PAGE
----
Part 6, Chapter 3

Part VI

Chapter 3

‘KING PIRGANDICUS37 entered them,’ said Rabbi Maimon, ‘but no one since.’

‘And when did he live?’ inquired Alroy.

‘His reign is recorded in the Talmud,’ answered Rabbi Zimri, ‘but in the Talmud there are no dates.’

‘A long while ago?’ said Alroy.

‘Since the Captivity,’* answered Rabbi Maimon.

‘I doubt that,’ said Rabbi Zimri, ‘or why should he be called king?’

‘Was he of the house of David?’ said Alroy.

‘Without doubt,’ said Rabbi Maimon; ‘he was one of our greatest kings, and conquered Julius Caesar.’38

‘His kingdom was in the northernmost parts of Africa,’ said Rabbi Zimri, ‘and exists to this day, if we could but find it.’

‘Ay, truly,’ added Rabbi Maimon, ‘the sceptre has never departed out of Judah; and he rode always upon a white elephant.’

‘Covered with cloth of gold,’ added Rabbi Zimri.

‘And he visited the Tombs of the Kings?’39 inquired Alroy.

‘Without doubt,’ said Rabbi Maimon. ‘The whole account is in the Talmud.’

‘And no one can now find them?’

‘No one,’ replied Rabbi Zimri; ‘but, according to that learned doctor, Moses Hallevy,* they are in a valley in the mountains of Lebanon, which was sealed up by the Archangel Michael.’

‘The illustrious Doctor Abarbanel, of Babylon,’* said Rabbi Maimon, ‘gives one hundred and twenty reasons in his commentary on the Gemara* to prove that they sunk under the earth at the taking of the Temple.’

‘No one reasons like Abarbanel of Babylon,’ said Rabbi Zimri.

‘The great Rabbi Akiba,* of Pundebita, has answered them all,’ said Rabbi Maimon, ‘and holds that they were taken up to heaven.’

‘And which is right?’ inquired Rabbi Zimri.

‘Neither,’ said Rabbi Maimon.

‘One hundred and twenty reasons are strong proof,’ said Rabbi Zimri.

‘The most learned and illustrious Doctor Aaron Mendola, of Granada,’* said Rabbi Maimon, ‘has shown that we must look for the Tombs of the Kings in the south of Spain.’

‘All that Mendola writes is worth attention,’ said Rabbi Zimri.

‘Rabbi Hillel,40 of Samaria, is worth two Mendolas any day,’ said Rabbi Maimon.

‘’Tis a most learned doctor,’ said Rabbi Zimri; ‘and what thinks he?’

‘Hillel proves that there are two Tombs of the Kings,’ said Rabbi Maimon, ‘and that neither of them are the right ones.’

‘What a learned doctor!’ exclaimed Rabbi Zimri.

‘And very satisfactory,’ remarked Alroy.

‘These are high subjects,’ continued Maimon, his blear eyes twinkling with complacency. ‘Your guest, Rabbi Zimri, must read the treatise of the learned Shimei, of Damascus, on “Effecting Impossibilities.”’*

‘That is a work!’ exclaimed Zimri.

‘I never slept for three nights after reading that work,’ said Rabbi Maimon. ‘It contains twelve thousand five hundred and thirty-seven quotations from the Pentateuch, and not a single original observation.’

‘There were giants in those days,’ said Rabbi Zimri; ‘we are children now.’

‘The first chapter makes equal sense, read backward or forward,’ continued Rabbi Maimon.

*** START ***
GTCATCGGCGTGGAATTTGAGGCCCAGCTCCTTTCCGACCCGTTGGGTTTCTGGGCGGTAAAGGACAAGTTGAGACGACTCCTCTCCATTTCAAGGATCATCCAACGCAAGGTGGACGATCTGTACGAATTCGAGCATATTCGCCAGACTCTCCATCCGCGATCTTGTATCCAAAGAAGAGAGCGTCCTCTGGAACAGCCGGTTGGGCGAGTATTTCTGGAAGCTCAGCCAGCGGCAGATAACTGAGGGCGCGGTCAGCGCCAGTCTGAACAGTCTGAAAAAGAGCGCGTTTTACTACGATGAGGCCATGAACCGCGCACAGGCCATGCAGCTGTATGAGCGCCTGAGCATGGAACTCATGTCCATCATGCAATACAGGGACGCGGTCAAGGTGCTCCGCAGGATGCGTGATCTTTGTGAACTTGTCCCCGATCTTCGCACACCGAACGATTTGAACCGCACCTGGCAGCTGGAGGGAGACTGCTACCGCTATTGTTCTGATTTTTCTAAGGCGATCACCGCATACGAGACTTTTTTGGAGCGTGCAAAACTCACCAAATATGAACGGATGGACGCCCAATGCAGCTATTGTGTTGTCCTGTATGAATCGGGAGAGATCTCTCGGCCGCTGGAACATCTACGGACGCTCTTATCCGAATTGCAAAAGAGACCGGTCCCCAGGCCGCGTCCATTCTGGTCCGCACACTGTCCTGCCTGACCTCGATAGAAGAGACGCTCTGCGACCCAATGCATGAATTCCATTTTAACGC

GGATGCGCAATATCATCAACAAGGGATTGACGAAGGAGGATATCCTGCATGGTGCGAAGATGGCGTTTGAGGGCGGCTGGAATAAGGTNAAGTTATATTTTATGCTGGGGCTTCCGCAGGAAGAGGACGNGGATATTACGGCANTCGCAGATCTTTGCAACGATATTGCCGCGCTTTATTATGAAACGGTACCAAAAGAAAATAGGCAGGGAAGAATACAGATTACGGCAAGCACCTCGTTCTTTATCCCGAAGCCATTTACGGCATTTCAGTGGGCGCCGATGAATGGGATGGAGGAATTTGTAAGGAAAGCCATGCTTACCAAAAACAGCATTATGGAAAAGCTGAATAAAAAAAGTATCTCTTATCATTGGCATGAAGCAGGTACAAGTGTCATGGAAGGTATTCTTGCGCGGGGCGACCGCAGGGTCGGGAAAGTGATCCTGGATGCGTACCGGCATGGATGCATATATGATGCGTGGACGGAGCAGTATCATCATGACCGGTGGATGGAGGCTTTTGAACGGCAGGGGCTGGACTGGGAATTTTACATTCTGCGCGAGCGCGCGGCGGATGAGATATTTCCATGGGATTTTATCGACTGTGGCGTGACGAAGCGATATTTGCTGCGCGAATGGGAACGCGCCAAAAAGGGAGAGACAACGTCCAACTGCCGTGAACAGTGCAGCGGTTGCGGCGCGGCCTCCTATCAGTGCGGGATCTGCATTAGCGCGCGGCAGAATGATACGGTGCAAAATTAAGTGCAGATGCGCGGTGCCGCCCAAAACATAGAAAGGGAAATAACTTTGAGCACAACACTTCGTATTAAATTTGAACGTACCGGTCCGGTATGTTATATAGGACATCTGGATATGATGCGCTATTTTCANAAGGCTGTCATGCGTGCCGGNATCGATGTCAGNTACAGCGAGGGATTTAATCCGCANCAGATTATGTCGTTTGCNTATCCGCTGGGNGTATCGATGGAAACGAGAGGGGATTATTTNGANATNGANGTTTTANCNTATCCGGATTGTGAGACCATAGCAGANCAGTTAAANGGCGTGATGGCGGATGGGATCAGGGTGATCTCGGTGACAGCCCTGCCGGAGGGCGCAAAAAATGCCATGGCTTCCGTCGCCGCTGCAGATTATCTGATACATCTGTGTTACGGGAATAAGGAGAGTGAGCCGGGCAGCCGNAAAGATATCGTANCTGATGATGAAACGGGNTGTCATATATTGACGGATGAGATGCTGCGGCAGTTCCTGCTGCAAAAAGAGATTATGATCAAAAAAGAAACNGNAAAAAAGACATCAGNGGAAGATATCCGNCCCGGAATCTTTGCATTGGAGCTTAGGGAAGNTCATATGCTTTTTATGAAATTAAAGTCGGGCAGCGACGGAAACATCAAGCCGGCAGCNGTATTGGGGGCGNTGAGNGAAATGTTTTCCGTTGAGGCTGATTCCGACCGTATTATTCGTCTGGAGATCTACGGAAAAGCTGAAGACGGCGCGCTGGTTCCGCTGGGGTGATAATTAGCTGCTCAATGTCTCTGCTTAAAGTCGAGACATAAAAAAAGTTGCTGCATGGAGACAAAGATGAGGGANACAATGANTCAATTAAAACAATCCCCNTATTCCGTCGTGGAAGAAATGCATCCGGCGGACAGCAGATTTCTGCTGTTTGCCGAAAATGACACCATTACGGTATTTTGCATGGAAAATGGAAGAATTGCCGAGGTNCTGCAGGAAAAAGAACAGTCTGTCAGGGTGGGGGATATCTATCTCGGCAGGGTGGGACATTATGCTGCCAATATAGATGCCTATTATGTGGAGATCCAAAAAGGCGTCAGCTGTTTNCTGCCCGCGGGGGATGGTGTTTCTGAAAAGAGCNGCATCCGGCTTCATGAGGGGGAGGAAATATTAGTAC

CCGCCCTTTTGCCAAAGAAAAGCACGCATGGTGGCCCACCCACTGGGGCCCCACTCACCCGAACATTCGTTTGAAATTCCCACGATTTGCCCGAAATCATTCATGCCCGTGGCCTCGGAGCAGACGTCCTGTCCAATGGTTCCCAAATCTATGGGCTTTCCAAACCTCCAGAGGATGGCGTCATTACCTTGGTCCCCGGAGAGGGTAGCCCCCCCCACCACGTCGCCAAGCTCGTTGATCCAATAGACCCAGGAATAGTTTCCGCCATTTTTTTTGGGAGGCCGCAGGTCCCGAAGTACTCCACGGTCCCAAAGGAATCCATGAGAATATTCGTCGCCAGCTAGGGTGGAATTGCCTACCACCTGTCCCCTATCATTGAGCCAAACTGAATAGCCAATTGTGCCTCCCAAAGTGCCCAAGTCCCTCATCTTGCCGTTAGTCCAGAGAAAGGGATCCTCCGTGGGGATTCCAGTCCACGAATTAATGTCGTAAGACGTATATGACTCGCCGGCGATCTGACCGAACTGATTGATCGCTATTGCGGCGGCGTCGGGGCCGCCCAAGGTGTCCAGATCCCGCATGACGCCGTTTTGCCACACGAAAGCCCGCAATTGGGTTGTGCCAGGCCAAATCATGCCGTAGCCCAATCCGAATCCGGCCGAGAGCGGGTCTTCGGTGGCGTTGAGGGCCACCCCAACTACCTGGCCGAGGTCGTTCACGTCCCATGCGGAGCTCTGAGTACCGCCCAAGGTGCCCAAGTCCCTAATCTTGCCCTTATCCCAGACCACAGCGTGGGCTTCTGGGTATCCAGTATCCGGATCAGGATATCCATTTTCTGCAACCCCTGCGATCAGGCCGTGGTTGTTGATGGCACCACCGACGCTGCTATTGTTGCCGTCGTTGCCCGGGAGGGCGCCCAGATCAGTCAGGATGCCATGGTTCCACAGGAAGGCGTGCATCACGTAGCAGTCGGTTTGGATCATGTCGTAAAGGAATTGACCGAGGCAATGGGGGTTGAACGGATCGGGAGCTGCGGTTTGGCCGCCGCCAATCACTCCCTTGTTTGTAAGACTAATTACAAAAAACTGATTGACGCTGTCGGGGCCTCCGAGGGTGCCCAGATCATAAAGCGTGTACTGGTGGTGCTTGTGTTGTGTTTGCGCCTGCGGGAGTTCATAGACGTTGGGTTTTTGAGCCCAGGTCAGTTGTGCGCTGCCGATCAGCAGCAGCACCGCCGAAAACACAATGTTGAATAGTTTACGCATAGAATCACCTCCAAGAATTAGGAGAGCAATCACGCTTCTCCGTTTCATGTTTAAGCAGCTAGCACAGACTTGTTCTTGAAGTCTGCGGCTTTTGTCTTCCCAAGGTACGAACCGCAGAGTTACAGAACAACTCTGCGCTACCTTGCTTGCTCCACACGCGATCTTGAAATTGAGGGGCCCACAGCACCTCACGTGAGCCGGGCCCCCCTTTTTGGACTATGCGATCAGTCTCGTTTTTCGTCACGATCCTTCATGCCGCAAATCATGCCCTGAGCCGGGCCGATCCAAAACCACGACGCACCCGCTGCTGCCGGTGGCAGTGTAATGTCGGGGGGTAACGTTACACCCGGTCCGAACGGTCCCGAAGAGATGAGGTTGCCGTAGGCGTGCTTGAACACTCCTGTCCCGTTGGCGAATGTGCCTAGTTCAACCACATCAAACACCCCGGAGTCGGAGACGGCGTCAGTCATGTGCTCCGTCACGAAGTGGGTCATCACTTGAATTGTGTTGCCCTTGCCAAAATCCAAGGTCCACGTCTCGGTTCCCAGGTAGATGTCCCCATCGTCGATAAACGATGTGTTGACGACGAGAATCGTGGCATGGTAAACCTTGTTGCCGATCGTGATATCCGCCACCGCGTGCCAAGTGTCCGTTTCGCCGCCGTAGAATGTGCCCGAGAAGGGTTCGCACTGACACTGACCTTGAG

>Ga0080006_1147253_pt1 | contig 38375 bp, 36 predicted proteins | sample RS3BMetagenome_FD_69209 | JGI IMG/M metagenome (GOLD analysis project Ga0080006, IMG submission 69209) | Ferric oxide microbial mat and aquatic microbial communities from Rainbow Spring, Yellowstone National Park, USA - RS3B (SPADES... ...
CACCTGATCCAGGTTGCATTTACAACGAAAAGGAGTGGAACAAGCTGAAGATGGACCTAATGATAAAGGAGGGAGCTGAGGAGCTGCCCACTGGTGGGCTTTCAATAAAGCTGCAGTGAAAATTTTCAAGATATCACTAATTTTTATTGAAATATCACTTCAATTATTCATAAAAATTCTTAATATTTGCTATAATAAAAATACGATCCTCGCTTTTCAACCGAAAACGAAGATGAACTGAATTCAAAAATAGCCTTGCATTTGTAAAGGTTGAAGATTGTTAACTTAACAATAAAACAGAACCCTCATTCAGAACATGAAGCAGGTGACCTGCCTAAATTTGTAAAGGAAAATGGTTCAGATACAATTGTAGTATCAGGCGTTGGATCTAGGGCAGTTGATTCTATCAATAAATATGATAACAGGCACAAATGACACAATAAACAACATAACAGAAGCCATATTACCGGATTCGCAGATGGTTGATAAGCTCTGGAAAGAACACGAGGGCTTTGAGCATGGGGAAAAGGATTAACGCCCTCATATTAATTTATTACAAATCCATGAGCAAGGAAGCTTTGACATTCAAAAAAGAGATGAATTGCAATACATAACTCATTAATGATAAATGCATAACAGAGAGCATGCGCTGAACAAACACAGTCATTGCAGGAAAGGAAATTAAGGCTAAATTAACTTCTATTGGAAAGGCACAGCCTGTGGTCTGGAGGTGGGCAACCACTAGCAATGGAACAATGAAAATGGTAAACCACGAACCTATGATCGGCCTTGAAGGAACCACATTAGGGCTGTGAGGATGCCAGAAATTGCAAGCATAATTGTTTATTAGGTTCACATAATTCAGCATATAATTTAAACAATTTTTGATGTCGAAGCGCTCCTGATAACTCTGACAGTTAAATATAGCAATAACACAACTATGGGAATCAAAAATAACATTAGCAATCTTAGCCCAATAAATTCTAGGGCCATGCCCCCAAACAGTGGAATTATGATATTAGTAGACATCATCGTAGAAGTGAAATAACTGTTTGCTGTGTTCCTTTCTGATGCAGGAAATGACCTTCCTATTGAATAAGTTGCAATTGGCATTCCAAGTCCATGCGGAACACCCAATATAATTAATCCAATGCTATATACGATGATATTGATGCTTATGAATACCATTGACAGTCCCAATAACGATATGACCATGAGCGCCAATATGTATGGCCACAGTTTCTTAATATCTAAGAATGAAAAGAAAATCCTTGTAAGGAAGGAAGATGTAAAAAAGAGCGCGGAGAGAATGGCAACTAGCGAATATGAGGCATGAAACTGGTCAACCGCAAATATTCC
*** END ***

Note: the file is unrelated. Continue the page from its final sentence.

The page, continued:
‘Ichabod!’* exclaimed Rabbi Zimri.

‘And the initial letter of every section is a cabalistical type of a king of Judah.’*

‘The temple will yet be built,’ said Rabbi Zimri.

‘Ay, ay! that is learning!’ exclaimed Rabbi Maimon; ‘but what is the great treatise on “Effecting Impossibilities” to that profound, admirable, and—’

‘Holy Rabbi!’ said a youthful reader of the synagogue, who now entered, ‘the hour is at hand.’

‘You don't say so! Learned Maimon, I must to the synagogue. I could sit here all day listening to you. Come, David, the people await us.’

Zimri and Alroy quitted the house, and proceeded along the narrow hilly streets to the chief temple of the Hebrews.

‘It grieves the venerable Maimon much that he cannot join us,’ said Rabbi Zimri. ‘You have doubtless heard of him at Bagdad; a most learned doctor.’

Alroy bowed in silence.

‘He bears his years well. You would hardly believe that he was my master.’

‘I perceive that you inherit much of his erudition.’

‘You are kind. If he have breathed one year, Rabbi Maimon will be a hundred and ten next Passover.’

‘I doubt it not.’

‘When he is gathered to his fathers, a great light will be extinguished in Israel. You wanted to know something about the Tombs of the Kings; I told you he was your man. How full he was! His mind, sir, is an egg.’

‘A somewhat ancient one. I fear his guidance will hardly bring me the enviable fortune of King Pirgandicus.’

‘Between ourselves, good David, talking of King Pirgandicus, I cannot help fancying that the learned Maimon made a slight mistake. I hold Pirgandicus was only a prince. It was after the Captivity, and I know no authority for any of our rulers since the destruction assuming a higher title. Clearly a prince, eh? But, though I would whisper it to no one but you, I think our worthy friend grows a little old. We should remember his years, sir. A hundred and ten next Passover. ’Tis a great burden.’

‘Ay! with his learning added, a very fearful burden indeed!’

‘You have been a week in Jerusalem, and have not yet visited our synagogue. It is not of cedar and ivory, but it is still a temple.* This way. Is it only a week that you have been here? Why, you look another man! I shall never forget our first meeting: you did not know me. That was good, eh? And when I told you I was the chief Rabbi Zimri, how you changed! You have quite regained your appetite. Ah! ’tis pleasant to mix once more with our own people. To the left. So! we must descend a little. We hold our meetings in an ancient cemetery. You have a finer temple, I warrant me, in Bagdad. Jerusalem is not Bagdad. But this has its conveniences. ’Tis safe, and we are not very rich, nor wish to seem so.’